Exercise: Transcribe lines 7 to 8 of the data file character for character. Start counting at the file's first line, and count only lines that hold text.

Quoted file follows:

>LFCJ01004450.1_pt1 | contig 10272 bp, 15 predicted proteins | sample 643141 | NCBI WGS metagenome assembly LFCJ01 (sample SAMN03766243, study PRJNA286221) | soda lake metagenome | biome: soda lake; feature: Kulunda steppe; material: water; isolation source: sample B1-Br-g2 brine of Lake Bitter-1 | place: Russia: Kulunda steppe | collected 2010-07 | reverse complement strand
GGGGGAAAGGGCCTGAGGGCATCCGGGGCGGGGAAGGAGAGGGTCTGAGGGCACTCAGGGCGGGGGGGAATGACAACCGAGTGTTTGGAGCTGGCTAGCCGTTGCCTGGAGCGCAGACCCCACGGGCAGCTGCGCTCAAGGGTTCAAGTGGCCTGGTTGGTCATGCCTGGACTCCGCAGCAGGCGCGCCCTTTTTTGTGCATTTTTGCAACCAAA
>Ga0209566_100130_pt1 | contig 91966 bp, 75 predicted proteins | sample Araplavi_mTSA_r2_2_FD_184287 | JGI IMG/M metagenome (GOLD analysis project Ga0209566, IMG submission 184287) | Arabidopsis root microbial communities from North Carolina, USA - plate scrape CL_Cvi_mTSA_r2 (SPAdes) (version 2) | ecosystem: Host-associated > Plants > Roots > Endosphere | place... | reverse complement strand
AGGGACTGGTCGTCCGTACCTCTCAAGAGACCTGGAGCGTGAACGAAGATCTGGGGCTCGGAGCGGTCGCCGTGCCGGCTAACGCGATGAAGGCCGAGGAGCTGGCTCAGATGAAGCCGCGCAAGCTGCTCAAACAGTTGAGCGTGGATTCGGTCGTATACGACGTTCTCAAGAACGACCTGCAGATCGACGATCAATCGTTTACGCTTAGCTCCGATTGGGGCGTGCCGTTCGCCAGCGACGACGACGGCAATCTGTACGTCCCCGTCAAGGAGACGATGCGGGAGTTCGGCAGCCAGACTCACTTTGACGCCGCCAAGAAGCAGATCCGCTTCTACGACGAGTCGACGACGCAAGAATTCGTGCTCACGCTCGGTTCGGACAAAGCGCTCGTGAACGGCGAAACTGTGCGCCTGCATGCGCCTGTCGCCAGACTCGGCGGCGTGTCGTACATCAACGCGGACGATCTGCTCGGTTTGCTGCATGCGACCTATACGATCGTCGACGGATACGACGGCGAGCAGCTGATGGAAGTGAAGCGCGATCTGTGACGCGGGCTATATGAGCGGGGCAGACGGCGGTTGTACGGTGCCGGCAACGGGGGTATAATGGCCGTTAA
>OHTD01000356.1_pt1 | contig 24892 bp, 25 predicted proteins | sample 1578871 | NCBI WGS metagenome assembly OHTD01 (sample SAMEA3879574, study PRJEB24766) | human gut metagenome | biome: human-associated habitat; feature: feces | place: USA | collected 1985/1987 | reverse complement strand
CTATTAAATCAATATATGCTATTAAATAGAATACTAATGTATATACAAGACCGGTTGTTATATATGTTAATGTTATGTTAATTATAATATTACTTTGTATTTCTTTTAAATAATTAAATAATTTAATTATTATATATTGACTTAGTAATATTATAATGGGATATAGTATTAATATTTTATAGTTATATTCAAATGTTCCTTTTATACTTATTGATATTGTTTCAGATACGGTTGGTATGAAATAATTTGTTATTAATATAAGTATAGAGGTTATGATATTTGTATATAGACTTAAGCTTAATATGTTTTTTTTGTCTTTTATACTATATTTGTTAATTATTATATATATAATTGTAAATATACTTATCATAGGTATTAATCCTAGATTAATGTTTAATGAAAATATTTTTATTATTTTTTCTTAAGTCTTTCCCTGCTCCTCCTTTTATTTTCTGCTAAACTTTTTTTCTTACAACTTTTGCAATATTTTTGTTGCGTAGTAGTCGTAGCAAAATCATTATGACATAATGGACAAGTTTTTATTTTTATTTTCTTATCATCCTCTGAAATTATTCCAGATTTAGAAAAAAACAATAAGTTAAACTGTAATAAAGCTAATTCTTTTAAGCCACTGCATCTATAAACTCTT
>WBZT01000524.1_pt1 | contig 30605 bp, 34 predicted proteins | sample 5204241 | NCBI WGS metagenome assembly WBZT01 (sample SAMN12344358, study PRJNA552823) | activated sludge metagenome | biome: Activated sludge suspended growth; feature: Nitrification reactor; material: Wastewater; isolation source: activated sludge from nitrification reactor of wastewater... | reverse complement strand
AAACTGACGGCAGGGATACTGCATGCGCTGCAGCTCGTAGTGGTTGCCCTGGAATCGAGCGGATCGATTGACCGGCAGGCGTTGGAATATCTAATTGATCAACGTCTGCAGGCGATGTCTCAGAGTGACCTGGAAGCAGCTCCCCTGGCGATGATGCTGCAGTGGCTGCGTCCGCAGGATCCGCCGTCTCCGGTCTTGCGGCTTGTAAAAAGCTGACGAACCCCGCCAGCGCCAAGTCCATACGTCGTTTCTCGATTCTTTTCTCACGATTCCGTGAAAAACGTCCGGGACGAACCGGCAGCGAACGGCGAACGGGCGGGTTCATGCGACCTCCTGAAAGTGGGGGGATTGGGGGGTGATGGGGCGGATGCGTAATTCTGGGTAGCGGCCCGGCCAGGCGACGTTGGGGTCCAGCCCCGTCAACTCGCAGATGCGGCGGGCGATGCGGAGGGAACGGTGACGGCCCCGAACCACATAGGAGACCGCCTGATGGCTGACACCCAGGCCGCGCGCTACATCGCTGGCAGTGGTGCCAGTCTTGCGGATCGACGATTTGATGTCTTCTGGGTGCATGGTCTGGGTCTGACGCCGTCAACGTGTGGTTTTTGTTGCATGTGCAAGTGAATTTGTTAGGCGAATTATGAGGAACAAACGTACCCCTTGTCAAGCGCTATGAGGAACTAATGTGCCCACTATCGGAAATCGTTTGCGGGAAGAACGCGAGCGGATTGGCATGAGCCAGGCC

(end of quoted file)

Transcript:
>WBZT01000524.1_pt1 | contig 30605 bp, 34 predicted proteins | sample 5204241 | NCBI WGS metagenome assembly WBZT01 (sample SAMN12344358, study PRJNA552823) | activated sludge metagenome | biome: Activated sludge suspended growth; feature: Nitrification reactor; material: Wastewater; isolation source: activated sludge from nitrification reactor of wastewater... | reverse complement strand
AAACTGACGGCAGGGATACTGCATGCGCTGCAGCTCGTAGTGGTTGCCCTGGAATCGAGCGGATCGATTGACCGGCAGGCGTTGGAATATCTAATTGATCAACGTCTGCAGGCGATGTCTCAGAGTGACCTGGAAGCAGCTCCCCTGGCGATGATGCTGCAGTGGCTGCGTCCGCAGGATCCGCCGTCTCCGGTCTTGCGGCTTGTAAAAAGCTGACGAACCCCGCCAGCGCCAAGTCCATACGTCGTTTCTCGATTCTTTTCTCACGATTCCGTGAAAAACGTCCGGGACGAACCGGCAGCGAACGGCGAACGGGCGGGTTCATGCGACCTCCTGAAAGTGGGGGGATTGGGGGGTGATGGGGCGGATGCGTAATTCTGGGTAGCGGCCCGGCCAGGCGACGTTGGGGTCCAGCCCCGTCAACTCGCAGATGCGGCGGGCGATGCGGAGGGAACGGTGACGGCCCCGAACCACATAGGAGACCGCCTGATGGCTGACACCCAGGCCGCGCGCTACATCGCTGGCAGTGGTGCCAGTCTTGCGGATCGACGATTTGATGTCTTCTGGGTGCATGGTCTGGGTCTGACGCCGTCAACGTGTGGTTTTTGTTGCATGTGCAAGTGAATTTGTTAGGCGAATTATGAGGAACAAACGTACCCCTTGTCAAGCGCTATGAGGAACTAATGTGCCCACTATCGGAAATCGTTTGCGGGAAGAACGCGAGCGGATTGGCATGAGCCAGGCC